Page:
This paper starts from a discussion of the economic case for moderated government intervention in debt restructuring in the nonfinancial corporate sector. It then draws on lessons from past crises to explain three broad approaches that have been applied to corporate debt restructurings in the aftermath of a crisis. From there, it addresses challenges in designing and implementing a comprehensive debt restructuring strategy and draws together some key principles.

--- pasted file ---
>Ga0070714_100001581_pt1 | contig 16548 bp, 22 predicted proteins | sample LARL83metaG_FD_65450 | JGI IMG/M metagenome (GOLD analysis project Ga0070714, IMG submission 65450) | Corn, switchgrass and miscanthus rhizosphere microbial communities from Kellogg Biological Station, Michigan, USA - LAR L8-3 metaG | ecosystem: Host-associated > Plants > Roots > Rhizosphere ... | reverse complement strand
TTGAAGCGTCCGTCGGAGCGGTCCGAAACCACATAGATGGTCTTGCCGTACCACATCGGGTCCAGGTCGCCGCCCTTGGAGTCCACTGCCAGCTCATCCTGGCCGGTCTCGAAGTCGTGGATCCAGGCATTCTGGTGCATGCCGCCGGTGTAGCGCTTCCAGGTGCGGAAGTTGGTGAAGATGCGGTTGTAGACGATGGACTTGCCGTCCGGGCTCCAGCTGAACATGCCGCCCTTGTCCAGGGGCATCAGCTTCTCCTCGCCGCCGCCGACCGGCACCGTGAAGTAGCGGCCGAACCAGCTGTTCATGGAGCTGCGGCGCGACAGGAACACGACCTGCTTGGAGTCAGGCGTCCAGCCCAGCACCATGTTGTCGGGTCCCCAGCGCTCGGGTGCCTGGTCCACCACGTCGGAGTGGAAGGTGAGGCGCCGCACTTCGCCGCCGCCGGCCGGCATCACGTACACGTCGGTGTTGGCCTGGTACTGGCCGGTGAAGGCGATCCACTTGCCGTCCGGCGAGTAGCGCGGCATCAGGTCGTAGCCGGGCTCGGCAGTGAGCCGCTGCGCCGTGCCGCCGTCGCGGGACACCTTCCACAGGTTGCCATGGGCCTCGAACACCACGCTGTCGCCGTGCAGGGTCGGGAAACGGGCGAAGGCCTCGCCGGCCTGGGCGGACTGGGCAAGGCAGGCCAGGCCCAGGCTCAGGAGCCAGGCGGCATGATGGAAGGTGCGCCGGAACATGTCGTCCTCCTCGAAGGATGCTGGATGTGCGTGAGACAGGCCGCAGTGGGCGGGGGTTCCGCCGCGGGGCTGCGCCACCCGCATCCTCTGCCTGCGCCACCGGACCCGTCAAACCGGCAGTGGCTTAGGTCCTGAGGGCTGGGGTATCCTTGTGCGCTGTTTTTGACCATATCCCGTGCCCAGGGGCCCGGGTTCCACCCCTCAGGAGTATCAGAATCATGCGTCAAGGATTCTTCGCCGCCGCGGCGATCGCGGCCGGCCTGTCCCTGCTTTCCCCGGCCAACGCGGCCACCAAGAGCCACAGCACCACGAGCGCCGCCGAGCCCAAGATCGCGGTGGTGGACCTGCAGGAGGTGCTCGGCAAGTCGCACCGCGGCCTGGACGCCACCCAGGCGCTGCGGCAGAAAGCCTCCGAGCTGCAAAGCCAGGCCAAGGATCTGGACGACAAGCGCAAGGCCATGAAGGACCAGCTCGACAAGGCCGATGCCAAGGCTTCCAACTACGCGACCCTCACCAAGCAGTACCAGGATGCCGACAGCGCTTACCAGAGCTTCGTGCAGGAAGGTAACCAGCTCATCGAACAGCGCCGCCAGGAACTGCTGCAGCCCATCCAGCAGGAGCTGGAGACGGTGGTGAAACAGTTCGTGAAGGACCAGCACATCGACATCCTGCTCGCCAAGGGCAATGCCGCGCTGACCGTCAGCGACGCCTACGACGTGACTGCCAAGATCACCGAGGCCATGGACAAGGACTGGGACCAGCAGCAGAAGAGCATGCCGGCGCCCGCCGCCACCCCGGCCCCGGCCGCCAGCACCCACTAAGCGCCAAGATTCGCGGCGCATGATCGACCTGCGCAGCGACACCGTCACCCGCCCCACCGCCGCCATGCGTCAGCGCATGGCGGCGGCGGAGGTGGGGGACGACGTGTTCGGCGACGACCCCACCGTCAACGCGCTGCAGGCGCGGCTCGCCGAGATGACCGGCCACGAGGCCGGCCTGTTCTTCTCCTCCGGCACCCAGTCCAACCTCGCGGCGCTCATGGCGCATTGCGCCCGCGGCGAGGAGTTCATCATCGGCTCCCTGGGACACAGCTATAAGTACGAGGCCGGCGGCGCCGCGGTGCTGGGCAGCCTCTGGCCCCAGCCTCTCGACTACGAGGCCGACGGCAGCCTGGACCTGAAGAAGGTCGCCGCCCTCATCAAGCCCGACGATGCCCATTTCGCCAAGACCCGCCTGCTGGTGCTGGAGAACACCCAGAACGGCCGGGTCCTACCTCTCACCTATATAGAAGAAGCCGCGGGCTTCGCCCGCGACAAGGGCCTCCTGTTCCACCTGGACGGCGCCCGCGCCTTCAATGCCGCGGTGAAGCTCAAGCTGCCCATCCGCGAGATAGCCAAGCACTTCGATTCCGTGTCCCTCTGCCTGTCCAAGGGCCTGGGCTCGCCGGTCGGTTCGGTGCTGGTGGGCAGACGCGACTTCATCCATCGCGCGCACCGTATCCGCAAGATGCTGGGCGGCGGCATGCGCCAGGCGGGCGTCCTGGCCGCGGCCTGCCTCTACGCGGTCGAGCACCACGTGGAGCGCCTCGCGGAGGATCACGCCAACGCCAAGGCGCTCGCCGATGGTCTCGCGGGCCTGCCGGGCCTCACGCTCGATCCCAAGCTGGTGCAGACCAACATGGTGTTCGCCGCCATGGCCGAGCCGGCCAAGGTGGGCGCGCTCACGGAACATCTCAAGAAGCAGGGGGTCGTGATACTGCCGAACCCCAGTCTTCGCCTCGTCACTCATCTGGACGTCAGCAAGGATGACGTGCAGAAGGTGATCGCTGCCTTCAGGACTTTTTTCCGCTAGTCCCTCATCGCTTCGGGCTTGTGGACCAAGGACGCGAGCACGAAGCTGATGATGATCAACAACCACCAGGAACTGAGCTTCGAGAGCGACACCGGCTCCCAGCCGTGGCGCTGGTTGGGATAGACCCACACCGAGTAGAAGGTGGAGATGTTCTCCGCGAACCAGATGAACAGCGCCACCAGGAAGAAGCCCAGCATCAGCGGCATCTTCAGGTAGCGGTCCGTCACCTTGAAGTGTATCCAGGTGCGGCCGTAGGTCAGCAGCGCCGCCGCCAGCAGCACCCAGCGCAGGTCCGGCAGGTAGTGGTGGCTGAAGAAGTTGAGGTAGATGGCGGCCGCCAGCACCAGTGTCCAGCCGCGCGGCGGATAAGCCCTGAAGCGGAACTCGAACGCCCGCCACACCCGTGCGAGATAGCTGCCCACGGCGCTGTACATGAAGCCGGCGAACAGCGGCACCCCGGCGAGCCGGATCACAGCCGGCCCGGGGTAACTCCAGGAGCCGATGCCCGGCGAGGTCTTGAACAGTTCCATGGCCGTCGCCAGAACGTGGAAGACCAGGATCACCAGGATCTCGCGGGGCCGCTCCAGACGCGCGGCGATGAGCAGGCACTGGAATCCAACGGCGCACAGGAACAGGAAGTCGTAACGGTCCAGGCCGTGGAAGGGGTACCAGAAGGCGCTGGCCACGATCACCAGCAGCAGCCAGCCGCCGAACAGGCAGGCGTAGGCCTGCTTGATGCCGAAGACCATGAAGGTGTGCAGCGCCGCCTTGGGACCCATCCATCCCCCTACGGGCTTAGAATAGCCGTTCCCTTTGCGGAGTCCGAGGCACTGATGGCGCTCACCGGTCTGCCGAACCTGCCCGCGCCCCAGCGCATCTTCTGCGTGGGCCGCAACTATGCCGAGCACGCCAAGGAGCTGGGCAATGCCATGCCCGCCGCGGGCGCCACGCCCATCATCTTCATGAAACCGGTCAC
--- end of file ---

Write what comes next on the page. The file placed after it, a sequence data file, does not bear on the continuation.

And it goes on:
Negotiations toward a successor to the Kyoto Protocol on climate change have come to a critical point, and domestic climate policies are being developed, as the world seeks to recover from the deepest economic crisis for decades and looks for new sources of sustainable growth. This position paper considers the challenge posed by these two policy imperatives: how to exit from the crisis while developing an effective response to climate change. Blending the objectives of a sustained recovery and effective climate policies presents both challenges and opportunities. Although there are potential “win-win” spending measures conducive to both, the more fundamental linkages and synergies lie in the broader strategies adopted toward each other. Greater climate resilience can promote macroeconomic stability and alleviate poverty; and carbon pricing, essential for mitigation, can contribute to the strengthening of fiscal positions that is expected to be needed in many countries. There are, nevertheless, also difficult trade-offs to face, notably in the somewhat greater caution now warranted in moving to more aggressive emissions pricing. However, the simple policy guidelines for addressing climate issues remain fundamentally unchanged; the need to deploy a range of regulatory, spending, and emissions pricing measures.